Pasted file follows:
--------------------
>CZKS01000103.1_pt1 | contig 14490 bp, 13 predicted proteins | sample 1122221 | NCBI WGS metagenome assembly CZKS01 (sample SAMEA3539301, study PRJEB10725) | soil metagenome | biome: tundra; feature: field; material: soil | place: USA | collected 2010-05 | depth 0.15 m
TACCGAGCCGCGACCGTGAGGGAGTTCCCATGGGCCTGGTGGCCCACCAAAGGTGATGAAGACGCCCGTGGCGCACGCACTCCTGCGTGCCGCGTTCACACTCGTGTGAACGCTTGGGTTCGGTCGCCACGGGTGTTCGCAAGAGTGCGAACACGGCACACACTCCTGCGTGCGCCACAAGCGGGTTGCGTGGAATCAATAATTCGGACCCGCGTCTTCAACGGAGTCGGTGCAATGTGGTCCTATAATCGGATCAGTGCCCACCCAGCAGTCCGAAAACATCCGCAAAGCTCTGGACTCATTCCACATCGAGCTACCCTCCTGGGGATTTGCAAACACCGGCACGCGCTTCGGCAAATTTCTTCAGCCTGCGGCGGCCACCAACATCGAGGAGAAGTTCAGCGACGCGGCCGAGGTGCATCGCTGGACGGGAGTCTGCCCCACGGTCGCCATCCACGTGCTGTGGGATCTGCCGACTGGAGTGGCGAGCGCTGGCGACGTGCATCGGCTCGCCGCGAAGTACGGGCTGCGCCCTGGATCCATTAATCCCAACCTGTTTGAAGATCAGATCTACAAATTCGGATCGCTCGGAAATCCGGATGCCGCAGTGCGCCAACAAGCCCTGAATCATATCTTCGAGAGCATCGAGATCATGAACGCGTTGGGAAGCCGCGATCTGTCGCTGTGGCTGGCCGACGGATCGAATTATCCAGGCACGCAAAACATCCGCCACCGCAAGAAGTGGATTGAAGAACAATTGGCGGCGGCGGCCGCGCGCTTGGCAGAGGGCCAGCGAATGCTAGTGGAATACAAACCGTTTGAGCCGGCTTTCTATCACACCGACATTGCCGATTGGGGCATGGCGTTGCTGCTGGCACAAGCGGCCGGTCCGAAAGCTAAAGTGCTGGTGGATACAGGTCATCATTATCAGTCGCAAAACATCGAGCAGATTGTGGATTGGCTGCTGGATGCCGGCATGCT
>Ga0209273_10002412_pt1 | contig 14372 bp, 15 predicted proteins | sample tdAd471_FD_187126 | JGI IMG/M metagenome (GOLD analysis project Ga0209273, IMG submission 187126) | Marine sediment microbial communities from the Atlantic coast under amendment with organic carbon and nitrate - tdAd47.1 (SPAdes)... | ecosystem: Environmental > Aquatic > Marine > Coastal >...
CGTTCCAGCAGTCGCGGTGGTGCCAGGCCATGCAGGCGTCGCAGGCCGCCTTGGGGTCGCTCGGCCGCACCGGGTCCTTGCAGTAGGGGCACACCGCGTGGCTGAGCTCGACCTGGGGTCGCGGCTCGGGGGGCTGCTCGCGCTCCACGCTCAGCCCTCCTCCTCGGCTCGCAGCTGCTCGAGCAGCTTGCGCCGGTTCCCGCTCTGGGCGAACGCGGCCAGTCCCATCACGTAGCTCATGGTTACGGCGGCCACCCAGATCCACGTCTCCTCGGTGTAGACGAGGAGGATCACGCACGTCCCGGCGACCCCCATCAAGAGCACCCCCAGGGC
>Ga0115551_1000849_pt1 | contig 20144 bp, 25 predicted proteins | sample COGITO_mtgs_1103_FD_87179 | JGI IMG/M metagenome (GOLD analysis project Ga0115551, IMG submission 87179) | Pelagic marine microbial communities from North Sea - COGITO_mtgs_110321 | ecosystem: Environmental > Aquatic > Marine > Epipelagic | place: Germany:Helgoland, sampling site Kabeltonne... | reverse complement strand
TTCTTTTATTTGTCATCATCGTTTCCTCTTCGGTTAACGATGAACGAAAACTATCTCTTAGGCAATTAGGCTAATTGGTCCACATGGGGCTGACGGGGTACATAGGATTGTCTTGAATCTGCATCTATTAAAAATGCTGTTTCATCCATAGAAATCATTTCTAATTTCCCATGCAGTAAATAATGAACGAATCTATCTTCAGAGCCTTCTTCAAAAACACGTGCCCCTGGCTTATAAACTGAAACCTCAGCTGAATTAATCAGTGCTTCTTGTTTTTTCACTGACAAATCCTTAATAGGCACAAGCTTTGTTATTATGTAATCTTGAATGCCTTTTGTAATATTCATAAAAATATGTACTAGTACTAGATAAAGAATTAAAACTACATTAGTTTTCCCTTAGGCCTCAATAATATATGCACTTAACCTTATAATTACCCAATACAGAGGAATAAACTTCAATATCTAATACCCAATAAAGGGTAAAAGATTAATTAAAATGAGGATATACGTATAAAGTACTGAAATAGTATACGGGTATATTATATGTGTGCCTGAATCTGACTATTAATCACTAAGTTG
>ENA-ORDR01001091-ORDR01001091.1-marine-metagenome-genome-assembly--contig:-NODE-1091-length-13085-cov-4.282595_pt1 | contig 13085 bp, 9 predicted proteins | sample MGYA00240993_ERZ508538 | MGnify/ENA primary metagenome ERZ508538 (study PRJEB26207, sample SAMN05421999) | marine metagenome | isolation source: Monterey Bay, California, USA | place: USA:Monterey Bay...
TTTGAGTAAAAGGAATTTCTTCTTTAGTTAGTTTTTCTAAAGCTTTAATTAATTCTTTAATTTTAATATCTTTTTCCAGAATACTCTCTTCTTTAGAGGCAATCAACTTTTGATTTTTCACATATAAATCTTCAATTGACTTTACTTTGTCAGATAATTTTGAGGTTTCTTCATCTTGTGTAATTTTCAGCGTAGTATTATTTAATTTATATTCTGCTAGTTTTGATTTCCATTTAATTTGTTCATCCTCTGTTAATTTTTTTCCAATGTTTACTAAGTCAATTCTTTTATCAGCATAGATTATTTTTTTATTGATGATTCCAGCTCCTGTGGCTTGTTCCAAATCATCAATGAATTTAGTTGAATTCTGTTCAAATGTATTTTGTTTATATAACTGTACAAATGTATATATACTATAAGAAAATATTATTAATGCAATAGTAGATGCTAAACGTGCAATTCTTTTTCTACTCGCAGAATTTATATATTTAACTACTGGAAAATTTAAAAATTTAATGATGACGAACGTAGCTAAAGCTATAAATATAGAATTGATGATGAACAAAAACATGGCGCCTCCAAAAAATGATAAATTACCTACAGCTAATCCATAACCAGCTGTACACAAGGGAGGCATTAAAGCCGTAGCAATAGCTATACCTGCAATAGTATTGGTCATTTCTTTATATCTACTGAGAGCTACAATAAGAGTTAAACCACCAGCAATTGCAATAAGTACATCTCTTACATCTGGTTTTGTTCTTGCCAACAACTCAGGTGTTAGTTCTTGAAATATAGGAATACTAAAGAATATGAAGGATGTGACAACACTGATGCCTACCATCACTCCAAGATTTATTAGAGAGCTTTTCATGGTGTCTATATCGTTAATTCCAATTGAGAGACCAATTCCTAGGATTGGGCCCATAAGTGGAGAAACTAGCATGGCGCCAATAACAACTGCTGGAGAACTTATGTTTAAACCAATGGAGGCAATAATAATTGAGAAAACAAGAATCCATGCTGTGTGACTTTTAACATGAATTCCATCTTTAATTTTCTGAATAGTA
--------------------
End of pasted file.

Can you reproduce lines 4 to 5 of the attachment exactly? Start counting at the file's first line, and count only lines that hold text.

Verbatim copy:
CGTTCCAGCAGTCGCGGTGGTGCCAGGCCATGCAGGCGTCGCAGGCCGCCTTGGGGTCGCTCGGCCGCACCGGGTCCTTGCAGTAGGGGCACACCGCGTGGCTGAGCTCGACCTGGGGTCGCGGCTCGGGGGGCTGCTCGCGCTCCACGCTCAGCCCTCCTCCTCGGCTCGCAGCTGCTCGAGCAGCTTGCGCCGGTTCCCGCTCTGGGCGAACGCGGCCAGTCCCATCACGTAGCTCATGGTTACGGCGGCCACCCAGATCCACGTCTCCTCGGTGTAGACGAGGAGGATCACGCACGTCCCGGCGACCCCCATCAAGAGCACCCCCAGGGC
>Ga0115551_1000849_pt1 | contig 20144 bp, 25 predicted proteins | sample COGITO_mtgs_1103_FD_87179 | JGI IMG/M metagenome (GOLD analysis project Ga0115551, IMG submission 87179) | Pelagic marine microbial communities from North Sea - COGITO_mtgs_110321 | ecosystem: Environmental > Aquatic > Marine > Epipelagic | place: Germany:Helgoland, sampling site Kabeltonne... | reverse complement strand